The state president said it was the responsibility of the authorities concerned to adhere to the norms, which would prevent the determination of sex (pre pregnancy/post pregnancy) and fight female foeticide with complete dedication.


INA veteran dies unnoticed
Tribune News Service

Bhaini Arora (Ludhiana) September 2
About 102-year-old Gulzar Singh, an INA veteran, after living an unrecognised life all these years died unsung and unnoticed, this morning in his ancestral village here. His allegations of callous attitude towards the freedom fighters in the state came true when not a single official of the district administration or the state government attended his cremation ceremony.

Villagers, however, gave him a befitting farewell. A large number of persons from local and surrounding villages attended the cremation. There was a visible anger among the relatives of the deceased and villagers at the cold-shouldered treatment given to their war hero. Dr Devinder Ashok of Pakhowal said he could not find words to express his anguish. He said it was unfortunate that the government and the politicians had forgotten a war hero who contributed his bit to free the country from British rule.

The mourners were more pained at the government’s attitude towards the hero as he was struggling to get due recognition and well-deserved pension from the state government. He could not even get old-age pension from the SAD-BJP government.

Remembering his glorious yet painful past in a recent interview with Ludhiana Tribune, the Gulzar Singh, then a bedridden old man, had complained that he was awaiting the pension under the Indian Government’s policy. Gulzar Singh had not received any such benefit so far. He became nostalgic recalling his days when he was with Subhash Chandar Bose, INA supremo, at Malaya in Singapore.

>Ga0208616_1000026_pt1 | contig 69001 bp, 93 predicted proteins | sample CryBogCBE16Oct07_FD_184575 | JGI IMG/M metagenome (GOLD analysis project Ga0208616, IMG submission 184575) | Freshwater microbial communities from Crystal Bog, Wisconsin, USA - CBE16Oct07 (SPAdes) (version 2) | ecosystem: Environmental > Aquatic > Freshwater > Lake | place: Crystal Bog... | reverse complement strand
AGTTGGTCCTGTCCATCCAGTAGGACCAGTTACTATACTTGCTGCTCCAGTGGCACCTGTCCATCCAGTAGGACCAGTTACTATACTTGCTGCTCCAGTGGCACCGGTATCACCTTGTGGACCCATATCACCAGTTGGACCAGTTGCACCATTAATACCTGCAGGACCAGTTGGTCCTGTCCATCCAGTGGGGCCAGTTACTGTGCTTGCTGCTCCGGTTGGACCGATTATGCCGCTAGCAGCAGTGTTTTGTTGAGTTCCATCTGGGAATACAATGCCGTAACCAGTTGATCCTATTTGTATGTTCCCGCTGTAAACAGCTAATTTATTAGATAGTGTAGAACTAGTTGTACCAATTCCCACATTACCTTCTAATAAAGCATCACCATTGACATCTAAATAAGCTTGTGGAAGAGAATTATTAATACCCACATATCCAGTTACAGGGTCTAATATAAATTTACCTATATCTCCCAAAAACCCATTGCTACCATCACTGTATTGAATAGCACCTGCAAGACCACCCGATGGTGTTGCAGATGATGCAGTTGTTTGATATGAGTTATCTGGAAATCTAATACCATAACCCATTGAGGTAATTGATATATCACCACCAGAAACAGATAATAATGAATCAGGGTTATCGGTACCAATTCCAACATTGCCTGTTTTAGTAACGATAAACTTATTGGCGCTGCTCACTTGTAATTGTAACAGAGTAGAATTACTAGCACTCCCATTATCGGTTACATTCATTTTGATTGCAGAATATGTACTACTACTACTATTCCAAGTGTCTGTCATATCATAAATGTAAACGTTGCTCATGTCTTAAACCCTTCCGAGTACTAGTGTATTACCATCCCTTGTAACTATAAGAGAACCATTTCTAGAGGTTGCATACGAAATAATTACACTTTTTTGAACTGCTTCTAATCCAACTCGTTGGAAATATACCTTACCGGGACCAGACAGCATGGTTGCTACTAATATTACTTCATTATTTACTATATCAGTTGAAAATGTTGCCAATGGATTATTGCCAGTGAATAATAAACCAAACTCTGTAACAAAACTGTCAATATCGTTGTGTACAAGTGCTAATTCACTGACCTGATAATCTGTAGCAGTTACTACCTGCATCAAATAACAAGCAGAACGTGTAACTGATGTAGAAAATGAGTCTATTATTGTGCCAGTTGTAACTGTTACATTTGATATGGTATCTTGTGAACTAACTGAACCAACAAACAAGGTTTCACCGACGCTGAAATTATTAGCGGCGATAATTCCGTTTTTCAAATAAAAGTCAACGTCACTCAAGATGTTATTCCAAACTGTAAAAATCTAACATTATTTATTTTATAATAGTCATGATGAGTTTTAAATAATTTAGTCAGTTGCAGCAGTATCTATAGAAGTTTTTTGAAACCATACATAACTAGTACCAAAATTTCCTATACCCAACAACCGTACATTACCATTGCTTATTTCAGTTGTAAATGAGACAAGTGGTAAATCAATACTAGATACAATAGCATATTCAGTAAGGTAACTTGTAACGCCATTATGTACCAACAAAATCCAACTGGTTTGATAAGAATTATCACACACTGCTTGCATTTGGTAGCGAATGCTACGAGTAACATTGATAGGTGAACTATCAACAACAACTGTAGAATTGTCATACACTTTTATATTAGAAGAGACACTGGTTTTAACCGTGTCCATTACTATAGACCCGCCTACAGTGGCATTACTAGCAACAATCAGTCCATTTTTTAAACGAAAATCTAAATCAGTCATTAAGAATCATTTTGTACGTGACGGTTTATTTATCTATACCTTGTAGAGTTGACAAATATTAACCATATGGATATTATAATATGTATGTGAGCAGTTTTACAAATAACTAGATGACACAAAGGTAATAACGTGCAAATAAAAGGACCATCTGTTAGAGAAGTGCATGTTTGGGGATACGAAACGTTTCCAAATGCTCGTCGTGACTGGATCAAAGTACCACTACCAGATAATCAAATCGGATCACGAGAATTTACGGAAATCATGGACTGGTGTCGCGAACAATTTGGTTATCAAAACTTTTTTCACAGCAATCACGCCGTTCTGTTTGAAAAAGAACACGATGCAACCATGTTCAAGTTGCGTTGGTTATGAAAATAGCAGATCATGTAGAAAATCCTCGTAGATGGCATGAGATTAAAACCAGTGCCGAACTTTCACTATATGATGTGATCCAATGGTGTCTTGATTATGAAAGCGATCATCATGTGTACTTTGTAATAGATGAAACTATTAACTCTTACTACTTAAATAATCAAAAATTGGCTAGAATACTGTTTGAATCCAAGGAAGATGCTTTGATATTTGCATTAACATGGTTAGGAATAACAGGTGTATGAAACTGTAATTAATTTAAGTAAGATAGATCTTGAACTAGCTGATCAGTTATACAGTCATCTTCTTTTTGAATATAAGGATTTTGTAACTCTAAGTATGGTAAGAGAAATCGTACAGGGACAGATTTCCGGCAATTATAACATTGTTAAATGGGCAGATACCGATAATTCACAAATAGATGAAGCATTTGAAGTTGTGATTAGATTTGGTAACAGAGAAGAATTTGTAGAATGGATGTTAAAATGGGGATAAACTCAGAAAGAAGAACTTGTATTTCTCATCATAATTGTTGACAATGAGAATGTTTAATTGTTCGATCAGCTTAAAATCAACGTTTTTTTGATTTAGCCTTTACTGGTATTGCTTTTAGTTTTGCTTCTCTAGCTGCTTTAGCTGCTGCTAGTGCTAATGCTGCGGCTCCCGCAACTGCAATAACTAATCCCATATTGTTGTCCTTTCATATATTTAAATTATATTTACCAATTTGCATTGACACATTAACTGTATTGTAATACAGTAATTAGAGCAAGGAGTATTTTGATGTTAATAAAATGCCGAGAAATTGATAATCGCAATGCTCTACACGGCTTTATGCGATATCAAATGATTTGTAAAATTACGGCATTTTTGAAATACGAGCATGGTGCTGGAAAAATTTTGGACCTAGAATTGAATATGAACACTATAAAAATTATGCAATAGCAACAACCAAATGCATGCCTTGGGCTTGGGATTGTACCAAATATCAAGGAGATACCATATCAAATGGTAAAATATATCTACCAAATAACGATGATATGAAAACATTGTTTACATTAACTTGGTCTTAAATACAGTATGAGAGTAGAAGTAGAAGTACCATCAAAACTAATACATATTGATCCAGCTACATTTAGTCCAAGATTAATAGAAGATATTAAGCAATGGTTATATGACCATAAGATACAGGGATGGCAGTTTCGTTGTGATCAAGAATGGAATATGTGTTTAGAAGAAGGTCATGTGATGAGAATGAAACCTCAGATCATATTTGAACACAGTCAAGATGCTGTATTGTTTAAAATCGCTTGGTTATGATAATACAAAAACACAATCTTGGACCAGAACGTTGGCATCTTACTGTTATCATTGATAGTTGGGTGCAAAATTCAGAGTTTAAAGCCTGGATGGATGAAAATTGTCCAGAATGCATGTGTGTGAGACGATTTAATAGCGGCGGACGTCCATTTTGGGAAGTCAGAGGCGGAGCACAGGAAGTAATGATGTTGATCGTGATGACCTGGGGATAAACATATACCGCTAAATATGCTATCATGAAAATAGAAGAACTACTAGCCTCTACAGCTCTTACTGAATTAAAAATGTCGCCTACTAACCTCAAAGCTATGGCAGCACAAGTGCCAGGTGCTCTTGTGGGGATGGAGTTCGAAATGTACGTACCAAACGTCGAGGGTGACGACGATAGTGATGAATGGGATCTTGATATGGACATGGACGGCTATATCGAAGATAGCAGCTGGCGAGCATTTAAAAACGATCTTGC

Though bitter at the treatment given to him and despite his physical disability he was in high spirits.


316 police trainees pass out
Our Correspondent

Phillaur, September 2
The passing-out parade of the Punjab Police Academy, Phillaur, was held today Mr Sarwan Singh Phillaur, Social Welfare Minister, took the salute from 316 trainees of upper intermediate, lower school, buglar, drill instructor and reorientation courses from the Punjab, Himachal Pradesh, Manipur, Andaman-Nikobar and Chandigarh police forces.

The minister gave away the prizes to the winners of various courses.

The minister appreciated the working of the academy in developing various infrastructural facilities and activities of the university cell for improving the academic qualifications of police officials.

Academy Director D.R. Bhatti gave details of the modern traffic training park and the computer training centre established in the academy.


Pensioners for hike in medical perk
Tribune News Service

Ludhiana, September 2
The Punjab Pensioners' Association, in a memorandum to the Punjab Chief Minister, Parkash Singh Badal, has urged him to raise the fixed medical allowance from Rs 250 to Rs 300.

Mr Yash Paul Ghai, general secretary of the association, has complained that the fixed medical allowance of Rs 250 per month that was being paid to Punjab employees and pensioners since January 1998 was inadequate to meet the ever-increasing cost of medicare. He said the medicare cost had registered a rise of more than 30 per cent during the period as per medicare cost data. Keeping in view the fact, the medical allowance should be raised to at least Rs 300. The association said more than 5 lakh Punjab Government employees and pensioners expected a fair deal from the Badal regime.


Women cell in-charge accused of misbehaviour
Our Correspondent

Jagraon, September 2